In April 1865, Brigadier General James Dearing was the last Confederate general to die, of battle wounds that he sustained, before the end of the U.S. Civil War. Before his passing, a Union soldier, whom James Dearing had trained with before the war, paroled him. James Dearing was buried at a family cemetery in Altavista, Virginia, which with connected to the Lynch part of his family. In 1902, James Dearing was reinterred to the Spring Hill Cemetery in Lynchburg, Virginia, a plot of land that General Jubal Early had stationed his reserve troops to, from June 17th to 18th, 1864.
The Avoca estate was designed by J.M.B. Lewis, as an American Queen Anne-style house and built in 1901.
Presently, the home serves as the site for the Avoca Musuem and Historical Society.
In 1841, after graduating from West Point, Robert Selden Garnett earned a 2nd Lieutenant commission in artillery and served in Buffalo and Fort Ontario, New York. Lieutenant Garnett would later serve in Fort Monroe and was sent to fight in the Battle of Buena Vista and the Battle of Monterey during the Mexican-American War. Lieutenant Garnett was sent to fight, under the command of General Zackary Taylor, during the Second Seminole War and served during the briefer Third Seminole War. After the Indian wars in Flordia ended, Lieutenant Garnett was sent back to Monterey, California to guard a post where he ending up drawing a design that became the first seal of California.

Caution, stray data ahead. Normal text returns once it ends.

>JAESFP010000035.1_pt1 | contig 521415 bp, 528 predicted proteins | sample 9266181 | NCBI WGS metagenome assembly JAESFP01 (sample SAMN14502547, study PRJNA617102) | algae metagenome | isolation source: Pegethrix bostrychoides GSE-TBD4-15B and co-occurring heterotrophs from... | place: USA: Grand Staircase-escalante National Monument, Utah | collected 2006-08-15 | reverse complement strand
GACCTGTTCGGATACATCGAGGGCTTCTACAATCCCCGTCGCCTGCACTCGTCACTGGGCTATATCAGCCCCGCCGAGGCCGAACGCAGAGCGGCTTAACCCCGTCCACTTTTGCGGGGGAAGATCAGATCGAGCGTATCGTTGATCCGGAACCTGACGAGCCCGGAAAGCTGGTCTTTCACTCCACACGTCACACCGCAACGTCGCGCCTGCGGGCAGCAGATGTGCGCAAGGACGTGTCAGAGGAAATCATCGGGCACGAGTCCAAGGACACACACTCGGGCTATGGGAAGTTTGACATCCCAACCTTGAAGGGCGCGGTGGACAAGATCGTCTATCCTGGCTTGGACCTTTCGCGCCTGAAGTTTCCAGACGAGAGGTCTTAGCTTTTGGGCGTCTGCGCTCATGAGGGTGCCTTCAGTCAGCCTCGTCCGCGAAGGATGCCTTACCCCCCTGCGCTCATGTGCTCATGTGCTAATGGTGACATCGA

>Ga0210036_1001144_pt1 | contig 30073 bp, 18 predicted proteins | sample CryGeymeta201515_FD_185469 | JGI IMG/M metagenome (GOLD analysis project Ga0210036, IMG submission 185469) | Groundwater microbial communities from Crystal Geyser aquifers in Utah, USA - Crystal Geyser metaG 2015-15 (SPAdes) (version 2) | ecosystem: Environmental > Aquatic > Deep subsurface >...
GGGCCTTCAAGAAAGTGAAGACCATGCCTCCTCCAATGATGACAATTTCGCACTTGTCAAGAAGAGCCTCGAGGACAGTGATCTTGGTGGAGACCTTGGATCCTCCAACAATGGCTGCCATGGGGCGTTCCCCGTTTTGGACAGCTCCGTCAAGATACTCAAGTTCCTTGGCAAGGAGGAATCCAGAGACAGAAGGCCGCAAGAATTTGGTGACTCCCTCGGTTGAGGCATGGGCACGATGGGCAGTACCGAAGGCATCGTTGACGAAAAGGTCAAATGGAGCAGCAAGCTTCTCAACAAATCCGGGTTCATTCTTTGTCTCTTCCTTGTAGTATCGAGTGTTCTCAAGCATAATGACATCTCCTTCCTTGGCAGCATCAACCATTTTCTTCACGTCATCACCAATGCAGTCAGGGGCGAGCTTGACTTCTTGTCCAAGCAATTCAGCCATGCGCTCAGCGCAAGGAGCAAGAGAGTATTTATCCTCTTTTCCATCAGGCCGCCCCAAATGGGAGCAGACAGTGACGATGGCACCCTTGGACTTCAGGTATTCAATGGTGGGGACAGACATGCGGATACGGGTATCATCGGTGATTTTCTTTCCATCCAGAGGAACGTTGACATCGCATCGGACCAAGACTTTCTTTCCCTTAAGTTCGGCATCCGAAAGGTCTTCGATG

After Garnett’s superiors promised to promote him to major, he was sent to the Washington Territory to assist in the building of Fort Simcoe. Garnett sent to join the 1856 Yakima Expedition and served in the Yakima War against the Puget Sound Native Americans until 1858.
When the first states seceded to the Confederacy, Garnett was traveling through Europe. In April of 1861, Garnett resigned his commission with the U.S. Army and decided to join the Confederate army. On July 13th, 1861, shortly after ordering a retreat to Laurel Hill, after a defeat at the Battle of Rich Mountain, Confederate Brigadier General Robert Selden Garnett was killed by a cannonball, that struck him while he was on his horse, during the Battle of Corrick’s Ford in western Virginia. Brigadier General Robert Selden Garnett became the first general to die during the U.S. Civil War, after taking command of the West Virginia Confederate army after their defeat at the Battle of Philippi. After the Battle of Corrick’s Ford, Union soldiers found Brigadier General Garnett’s body, placed it in a wooden coffin, and gave him back to the Confederate army for burial. Brigadier General Garnett’s body was sent to his family in Baltimore, Maryland where he was initially buried. In 1865, Bridgader General Garnett was reinterred to the Green-Wood Cemetery in Brooklyn, New York.